The web of our life is of a mingled yarn, good and ill together.
The present chapter deals with another feature of interactions between species: the degree of antagonism. Interactions between two species can be classified according to the fitness effects of the interaction on each species. Most people's understanding of ecological communities is that they are full of exploiter-victim relationships, where one species benefits at the expense of another ( + ,— ). Predation, herbivory, and parasitism are examples, and are of course ubiquitous in communities: they are the building blocks of food webs. Competition involves negative effects on both parties ( —,—) and is also common between members of the same trophic level. Again, such relationships are to be expected in a Darwinian world where individual's primary concern is its own reproductive success, rather than that of another individual of a different species. There are also more nearly neutral relationships, such as commensalisms (+ ,0) and amensalism (— ,0).In these one species is affected by the interaction, but the other is not affected. Commensalism is common where one species incidentally benefits from another species' activity: humans have their own community of such species that includes house sparrows, house mice, house spiders, and most garden weeds,which have little effect on human fitness most of the time.Amensalism is found when one species consistently excludes another (asymmetric competition), as found in many plant and insect communities.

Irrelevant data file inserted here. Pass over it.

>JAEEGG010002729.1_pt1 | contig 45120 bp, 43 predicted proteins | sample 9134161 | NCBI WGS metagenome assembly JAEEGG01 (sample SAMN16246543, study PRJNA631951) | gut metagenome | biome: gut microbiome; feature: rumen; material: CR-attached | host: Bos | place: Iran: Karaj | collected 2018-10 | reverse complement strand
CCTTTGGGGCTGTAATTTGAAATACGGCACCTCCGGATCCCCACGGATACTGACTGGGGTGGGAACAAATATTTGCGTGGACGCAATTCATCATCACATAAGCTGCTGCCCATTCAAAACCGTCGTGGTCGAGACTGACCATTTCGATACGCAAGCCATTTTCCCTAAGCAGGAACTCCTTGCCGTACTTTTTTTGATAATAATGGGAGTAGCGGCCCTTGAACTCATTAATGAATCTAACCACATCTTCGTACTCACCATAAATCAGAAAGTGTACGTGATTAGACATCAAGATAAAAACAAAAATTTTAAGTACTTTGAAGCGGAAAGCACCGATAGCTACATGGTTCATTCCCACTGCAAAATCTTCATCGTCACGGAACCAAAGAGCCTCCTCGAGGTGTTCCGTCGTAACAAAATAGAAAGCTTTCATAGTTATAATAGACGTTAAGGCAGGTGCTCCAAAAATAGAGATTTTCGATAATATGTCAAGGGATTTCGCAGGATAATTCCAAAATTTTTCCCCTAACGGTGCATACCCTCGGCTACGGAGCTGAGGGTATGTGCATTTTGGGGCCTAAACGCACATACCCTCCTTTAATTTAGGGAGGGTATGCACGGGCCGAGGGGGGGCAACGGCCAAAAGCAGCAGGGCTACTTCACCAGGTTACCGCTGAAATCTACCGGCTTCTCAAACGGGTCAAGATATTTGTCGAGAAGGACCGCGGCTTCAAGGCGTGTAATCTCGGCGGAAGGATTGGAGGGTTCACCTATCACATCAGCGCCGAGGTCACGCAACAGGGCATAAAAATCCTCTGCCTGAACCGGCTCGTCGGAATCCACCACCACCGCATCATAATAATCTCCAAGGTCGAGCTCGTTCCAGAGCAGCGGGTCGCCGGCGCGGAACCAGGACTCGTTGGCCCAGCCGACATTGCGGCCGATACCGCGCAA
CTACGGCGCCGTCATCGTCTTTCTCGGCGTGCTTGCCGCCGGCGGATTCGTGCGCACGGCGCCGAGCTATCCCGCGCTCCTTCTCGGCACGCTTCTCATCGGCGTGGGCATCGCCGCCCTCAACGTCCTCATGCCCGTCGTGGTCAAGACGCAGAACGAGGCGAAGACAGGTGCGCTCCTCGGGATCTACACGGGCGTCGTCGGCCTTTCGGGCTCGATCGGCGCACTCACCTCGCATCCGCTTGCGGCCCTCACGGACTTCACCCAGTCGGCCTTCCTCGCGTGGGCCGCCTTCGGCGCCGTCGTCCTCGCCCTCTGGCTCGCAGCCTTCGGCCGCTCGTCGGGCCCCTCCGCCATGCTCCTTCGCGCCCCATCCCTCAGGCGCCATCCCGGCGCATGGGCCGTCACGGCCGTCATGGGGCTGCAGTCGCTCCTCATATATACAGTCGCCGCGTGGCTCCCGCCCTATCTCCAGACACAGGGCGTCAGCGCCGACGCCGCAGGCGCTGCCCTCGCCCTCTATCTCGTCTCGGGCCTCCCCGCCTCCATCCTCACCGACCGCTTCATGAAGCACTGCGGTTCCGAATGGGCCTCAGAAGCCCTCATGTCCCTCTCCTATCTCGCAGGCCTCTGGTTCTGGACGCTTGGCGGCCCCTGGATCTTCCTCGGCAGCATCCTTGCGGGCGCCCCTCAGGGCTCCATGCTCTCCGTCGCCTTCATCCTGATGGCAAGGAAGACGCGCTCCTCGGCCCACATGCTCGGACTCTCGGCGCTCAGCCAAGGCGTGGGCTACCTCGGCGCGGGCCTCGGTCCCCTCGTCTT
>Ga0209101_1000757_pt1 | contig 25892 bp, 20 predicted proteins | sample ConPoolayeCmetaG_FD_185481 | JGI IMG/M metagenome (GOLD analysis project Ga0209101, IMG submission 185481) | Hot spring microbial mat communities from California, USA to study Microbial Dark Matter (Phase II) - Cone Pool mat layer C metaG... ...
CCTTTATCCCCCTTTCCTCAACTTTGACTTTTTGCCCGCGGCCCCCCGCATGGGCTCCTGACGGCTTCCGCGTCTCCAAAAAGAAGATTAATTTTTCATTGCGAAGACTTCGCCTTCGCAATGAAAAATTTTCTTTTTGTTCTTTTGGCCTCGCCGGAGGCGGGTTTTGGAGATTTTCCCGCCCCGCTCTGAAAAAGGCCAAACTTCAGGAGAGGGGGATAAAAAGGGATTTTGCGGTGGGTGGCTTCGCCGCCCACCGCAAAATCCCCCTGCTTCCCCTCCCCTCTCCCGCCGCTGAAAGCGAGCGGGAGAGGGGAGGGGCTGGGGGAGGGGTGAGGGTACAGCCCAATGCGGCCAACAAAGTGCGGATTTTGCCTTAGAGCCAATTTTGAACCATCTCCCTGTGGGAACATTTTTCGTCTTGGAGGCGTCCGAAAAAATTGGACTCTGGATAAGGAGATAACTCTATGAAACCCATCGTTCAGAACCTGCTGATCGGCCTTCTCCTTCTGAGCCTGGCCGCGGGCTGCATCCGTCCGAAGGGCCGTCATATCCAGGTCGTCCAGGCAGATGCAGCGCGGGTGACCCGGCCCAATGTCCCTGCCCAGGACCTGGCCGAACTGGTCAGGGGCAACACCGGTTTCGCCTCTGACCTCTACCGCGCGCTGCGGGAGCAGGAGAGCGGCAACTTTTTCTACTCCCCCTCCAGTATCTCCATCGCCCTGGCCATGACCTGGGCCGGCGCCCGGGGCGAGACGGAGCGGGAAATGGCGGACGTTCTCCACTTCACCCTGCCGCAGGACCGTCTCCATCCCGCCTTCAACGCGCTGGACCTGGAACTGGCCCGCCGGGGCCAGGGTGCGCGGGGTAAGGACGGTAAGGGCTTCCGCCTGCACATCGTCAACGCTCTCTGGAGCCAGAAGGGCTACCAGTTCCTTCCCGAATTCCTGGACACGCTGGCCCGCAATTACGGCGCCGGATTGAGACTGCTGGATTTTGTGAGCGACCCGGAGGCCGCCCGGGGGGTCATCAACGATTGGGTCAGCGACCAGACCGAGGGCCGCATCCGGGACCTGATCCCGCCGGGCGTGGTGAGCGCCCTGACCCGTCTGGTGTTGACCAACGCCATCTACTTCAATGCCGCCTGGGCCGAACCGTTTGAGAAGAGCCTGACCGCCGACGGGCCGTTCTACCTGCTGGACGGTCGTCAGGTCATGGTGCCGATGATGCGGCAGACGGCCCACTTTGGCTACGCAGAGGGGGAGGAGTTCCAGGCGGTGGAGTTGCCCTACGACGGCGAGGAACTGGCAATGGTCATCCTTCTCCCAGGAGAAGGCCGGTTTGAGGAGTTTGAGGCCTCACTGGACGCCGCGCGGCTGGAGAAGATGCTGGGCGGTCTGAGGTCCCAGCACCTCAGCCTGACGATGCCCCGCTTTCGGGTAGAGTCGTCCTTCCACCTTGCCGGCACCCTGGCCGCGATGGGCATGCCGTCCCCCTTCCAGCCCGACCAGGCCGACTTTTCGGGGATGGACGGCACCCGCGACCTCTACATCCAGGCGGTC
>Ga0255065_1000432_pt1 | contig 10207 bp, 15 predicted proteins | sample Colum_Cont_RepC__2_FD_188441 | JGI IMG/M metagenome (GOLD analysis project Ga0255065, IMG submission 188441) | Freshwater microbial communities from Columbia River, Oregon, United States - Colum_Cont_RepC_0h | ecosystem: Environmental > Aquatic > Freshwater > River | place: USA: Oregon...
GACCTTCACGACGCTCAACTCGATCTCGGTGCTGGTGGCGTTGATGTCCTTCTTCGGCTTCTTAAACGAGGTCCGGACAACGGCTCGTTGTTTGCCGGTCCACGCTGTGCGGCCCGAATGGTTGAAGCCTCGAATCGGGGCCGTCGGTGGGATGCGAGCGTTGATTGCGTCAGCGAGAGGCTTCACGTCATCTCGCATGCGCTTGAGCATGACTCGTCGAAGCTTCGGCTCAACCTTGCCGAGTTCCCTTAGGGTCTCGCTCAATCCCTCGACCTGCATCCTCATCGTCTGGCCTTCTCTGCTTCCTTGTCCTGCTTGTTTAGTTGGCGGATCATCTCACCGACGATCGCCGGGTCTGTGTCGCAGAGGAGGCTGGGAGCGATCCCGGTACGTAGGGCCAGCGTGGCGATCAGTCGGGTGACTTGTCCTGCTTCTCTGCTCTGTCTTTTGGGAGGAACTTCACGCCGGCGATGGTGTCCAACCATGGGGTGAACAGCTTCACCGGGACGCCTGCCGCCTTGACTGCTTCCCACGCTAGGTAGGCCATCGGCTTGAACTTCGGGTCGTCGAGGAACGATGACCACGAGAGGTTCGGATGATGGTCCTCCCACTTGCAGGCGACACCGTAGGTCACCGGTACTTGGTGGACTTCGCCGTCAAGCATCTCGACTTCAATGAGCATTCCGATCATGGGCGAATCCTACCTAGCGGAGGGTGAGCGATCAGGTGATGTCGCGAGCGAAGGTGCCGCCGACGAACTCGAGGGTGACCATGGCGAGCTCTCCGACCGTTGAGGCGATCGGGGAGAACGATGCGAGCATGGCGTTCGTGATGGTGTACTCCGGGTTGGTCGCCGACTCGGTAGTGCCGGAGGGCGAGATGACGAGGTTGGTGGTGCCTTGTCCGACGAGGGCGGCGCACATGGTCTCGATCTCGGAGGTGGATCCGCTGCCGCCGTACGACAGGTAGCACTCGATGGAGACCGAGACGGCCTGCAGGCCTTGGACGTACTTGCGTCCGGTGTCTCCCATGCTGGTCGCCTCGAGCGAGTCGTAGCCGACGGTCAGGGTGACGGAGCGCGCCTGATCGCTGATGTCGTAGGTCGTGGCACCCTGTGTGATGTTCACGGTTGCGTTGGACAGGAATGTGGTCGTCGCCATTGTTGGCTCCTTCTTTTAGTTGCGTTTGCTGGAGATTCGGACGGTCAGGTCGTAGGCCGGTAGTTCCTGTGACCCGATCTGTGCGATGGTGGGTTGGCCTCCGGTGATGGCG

Finally, there are mutualistic relationships ( + , + ) where both parties benefit from each other. Mutualistic relationships of this kind are ubiquitous and of great ecological and evolutionary significance (Chapters 2 and 3). They include plants and their pollinators; plants and their fruit and seed dispersers; plants and their mycorrhizal fungi; corals and their symbiotic algae; lichens (symbioses between fungi and algae); leguminous plants and rhizobia bacteria; and many animal species with nutritional or digestive symbioses with microbes; including cows, termites, aphids, and humans. Put simply, these mutualistic relationships are essential components of most modern communities.
One striking fact that has emerged from the study of species interactions is that they must sometimes evolve pretty rapidly: different populations of the same species can be either mutualistic or parasitic, and closely related species likewise. In contrast, other relationships are apparently ancient and stable. What conditions favour such changes or else help maintain the status quo? Our understanding of these questions has particularly benefited from two types of study; studies of parasite-host relationships and studies of the evolution of cooperation, which, as we will see, share considerable conceptual overlap.
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